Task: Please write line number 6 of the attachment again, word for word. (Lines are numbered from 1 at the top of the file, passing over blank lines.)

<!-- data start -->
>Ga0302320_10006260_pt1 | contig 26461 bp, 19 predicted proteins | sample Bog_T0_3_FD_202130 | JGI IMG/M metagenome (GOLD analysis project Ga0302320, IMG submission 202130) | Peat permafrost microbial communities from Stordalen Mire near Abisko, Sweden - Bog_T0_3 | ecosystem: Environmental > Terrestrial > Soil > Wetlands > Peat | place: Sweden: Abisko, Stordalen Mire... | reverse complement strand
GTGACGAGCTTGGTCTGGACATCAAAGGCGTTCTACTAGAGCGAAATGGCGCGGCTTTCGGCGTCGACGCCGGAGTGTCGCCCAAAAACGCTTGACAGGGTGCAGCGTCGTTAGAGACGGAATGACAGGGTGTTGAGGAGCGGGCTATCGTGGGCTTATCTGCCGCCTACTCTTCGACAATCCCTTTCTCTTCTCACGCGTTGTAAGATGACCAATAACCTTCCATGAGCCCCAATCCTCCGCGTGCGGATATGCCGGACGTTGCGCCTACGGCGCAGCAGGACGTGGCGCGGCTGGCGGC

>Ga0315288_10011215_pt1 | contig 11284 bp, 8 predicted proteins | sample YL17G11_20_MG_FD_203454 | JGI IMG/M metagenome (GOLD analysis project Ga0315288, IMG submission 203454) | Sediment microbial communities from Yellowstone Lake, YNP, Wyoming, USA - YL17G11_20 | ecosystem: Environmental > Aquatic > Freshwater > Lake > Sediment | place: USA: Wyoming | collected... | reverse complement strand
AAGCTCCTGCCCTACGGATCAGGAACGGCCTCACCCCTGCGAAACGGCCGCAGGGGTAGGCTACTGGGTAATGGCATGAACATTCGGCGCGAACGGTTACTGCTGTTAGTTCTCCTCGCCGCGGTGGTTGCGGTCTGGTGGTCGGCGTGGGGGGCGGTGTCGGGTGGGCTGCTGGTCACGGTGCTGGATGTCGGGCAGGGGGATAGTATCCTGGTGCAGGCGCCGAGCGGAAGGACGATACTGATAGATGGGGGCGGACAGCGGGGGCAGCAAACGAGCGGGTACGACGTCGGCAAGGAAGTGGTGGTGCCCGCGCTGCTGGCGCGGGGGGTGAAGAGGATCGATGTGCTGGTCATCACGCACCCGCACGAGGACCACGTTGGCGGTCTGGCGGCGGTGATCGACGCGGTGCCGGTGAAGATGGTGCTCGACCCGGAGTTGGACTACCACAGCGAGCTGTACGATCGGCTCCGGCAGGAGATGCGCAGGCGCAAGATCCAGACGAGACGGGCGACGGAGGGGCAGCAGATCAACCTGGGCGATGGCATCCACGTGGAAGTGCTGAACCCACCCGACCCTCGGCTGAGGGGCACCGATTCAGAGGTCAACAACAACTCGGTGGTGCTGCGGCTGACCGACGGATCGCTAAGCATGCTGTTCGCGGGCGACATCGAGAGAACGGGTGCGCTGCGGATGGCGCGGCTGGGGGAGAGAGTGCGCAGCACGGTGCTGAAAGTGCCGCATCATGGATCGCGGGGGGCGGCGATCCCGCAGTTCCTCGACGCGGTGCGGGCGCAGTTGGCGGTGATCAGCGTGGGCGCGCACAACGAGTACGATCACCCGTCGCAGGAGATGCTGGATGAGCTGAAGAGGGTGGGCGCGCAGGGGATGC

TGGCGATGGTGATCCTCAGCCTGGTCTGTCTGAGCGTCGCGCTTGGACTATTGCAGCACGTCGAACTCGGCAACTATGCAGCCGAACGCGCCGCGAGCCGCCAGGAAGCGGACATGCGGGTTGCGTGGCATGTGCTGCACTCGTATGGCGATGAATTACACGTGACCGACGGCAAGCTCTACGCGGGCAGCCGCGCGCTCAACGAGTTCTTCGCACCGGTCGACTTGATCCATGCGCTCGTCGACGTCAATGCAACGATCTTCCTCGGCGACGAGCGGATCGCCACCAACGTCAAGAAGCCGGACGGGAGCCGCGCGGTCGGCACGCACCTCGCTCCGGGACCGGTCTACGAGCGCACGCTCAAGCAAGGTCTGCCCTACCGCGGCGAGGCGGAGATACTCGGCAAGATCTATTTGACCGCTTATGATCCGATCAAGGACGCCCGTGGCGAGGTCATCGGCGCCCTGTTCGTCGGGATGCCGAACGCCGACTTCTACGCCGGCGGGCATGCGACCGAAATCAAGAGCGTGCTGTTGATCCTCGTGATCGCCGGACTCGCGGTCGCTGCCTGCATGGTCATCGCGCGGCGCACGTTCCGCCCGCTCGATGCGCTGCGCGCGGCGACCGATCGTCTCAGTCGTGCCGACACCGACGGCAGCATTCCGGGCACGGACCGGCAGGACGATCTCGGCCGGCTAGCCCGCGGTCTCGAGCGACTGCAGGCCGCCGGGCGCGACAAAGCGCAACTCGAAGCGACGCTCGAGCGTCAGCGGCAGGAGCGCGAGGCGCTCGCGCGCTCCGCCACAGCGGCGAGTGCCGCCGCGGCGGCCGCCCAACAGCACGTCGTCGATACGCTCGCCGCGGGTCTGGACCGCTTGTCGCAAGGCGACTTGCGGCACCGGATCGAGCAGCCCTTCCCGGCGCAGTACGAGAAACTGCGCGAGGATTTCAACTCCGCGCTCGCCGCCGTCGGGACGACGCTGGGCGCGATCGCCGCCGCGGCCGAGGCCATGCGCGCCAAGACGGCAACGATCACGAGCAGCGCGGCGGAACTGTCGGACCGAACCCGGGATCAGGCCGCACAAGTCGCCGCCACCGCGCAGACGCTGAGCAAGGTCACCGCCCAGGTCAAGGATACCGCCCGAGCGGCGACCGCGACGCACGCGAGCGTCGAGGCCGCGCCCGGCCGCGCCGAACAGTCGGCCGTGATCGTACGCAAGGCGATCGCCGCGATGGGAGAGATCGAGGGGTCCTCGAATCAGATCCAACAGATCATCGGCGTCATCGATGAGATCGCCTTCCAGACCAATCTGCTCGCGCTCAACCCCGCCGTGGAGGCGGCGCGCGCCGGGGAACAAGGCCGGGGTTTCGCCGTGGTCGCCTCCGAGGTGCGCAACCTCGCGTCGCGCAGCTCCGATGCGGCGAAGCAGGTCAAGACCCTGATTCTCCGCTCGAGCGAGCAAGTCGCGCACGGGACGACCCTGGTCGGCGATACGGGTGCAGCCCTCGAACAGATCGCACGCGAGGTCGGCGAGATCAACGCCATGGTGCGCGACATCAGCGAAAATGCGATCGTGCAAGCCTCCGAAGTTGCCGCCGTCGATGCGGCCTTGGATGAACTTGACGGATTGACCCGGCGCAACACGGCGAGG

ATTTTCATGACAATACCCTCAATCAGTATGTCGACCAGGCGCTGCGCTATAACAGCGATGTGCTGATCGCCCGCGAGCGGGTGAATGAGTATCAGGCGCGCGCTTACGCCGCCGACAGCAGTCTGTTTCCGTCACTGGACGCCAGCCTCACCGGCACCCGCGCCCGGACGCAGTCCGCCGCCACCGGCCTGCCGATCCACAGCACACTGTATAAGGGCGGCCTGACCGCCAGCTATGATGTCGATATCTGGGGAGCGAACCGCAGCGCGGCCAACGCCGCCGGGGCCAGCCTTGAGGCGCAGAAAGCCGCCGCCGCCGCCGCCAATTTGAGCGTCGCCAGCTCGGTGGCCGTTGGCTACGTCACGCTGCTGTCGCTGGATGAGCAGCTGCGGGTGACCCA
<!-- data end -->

ATTTTCATGACAATACCCTCAATCAGTATGTCGACCAGGCGCTGCGCTATAACAGCGATGTGCTGATCGCCCGCGAGCGGGTGAATGAGTATCAGGCGCGCGCTTACGCCGCCGACAGCAGTCTGTTTCCGTCACTGGACGCCAGCCTCACCGGCACCCGCGCCCGGACGCAGTCCGCCGCCACCGGCCTGCCGATCCACAGCACACTGTATAAGGGCGGCCTGACCGCCAGCTATGATGTCGATATCTGGGGAGCGAACCGCAGCGCGGCCAACGCCGCCGGGGCCAGCCTTGAGGCGCAGAAAGCCGCCGCCGCCGCCGCCAATTTGAGCGTCGCCAGCTCGGTGGCCGTTGGCTACGTCACGCTGCTGTCGCTGGATGAGCAGCTGCGGGTGACCCA